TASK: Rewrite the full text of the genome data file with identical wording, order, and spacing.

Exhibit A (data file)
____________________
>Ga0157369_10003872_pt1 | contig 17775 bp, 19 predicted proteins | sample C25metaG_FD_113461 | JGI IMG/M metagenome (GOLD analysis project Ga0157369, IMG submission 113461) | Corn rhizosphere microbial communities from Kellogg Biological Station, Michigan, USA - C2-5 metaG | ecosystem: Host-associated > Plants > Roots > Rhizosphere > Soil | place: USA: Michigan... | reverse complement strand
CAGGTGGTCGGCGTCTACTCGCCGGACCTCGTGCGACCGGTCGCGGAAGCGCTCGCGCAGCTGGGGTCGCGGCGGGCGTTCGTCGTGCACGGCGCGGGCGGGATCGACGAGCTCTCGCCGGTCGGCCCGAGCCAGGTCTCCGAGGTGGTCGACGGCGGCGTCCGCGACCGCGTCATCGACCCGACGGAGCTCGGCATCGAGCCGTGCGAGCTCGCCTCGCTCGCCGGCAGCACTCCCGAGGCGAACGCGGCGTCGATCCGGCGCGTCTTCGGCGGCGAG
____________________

>Ga0157369_10003872_pt1 | contig 17775 bp, 19 predicted proteins | sample C25metaG_FD_113461 | JGI IMG/M metagenome (GOLD analysis project Ga0157369, IMG submission 113461) | Corn rhizosphere microbial communities from Kellogg Biological Station, Michigan, USA - C2-5 metaG | ecosystem: Host-associated > Plants > Roots > Rhizosphere > Soil | place: USA: Michigan... | reverse complement strand
CAGGTGGTCGGCGTCTACTCGCCGGACCTCGTGCGACCGGTCGCGGAAGCGCTCGCGCAGCTGGGGTCGCGGCGGGCGTTCGTCGTGCACGGCGCGGGCGGGATCGACGAGCTCTCGCCGGTCGGCCCGAGCCAGGTCTCCGAGGTGGTCGACGGCGGCGTCCGCGACCGCGTCATCGACCCGACGGAGCTCGGCATCGAGCCGTGCGAGCTCGCCTCGCTCGCCGGCAGCACTCCCGAGGCGAACGCGGCGTCGATCCGGCGCGTCTTCGGCGGCGAG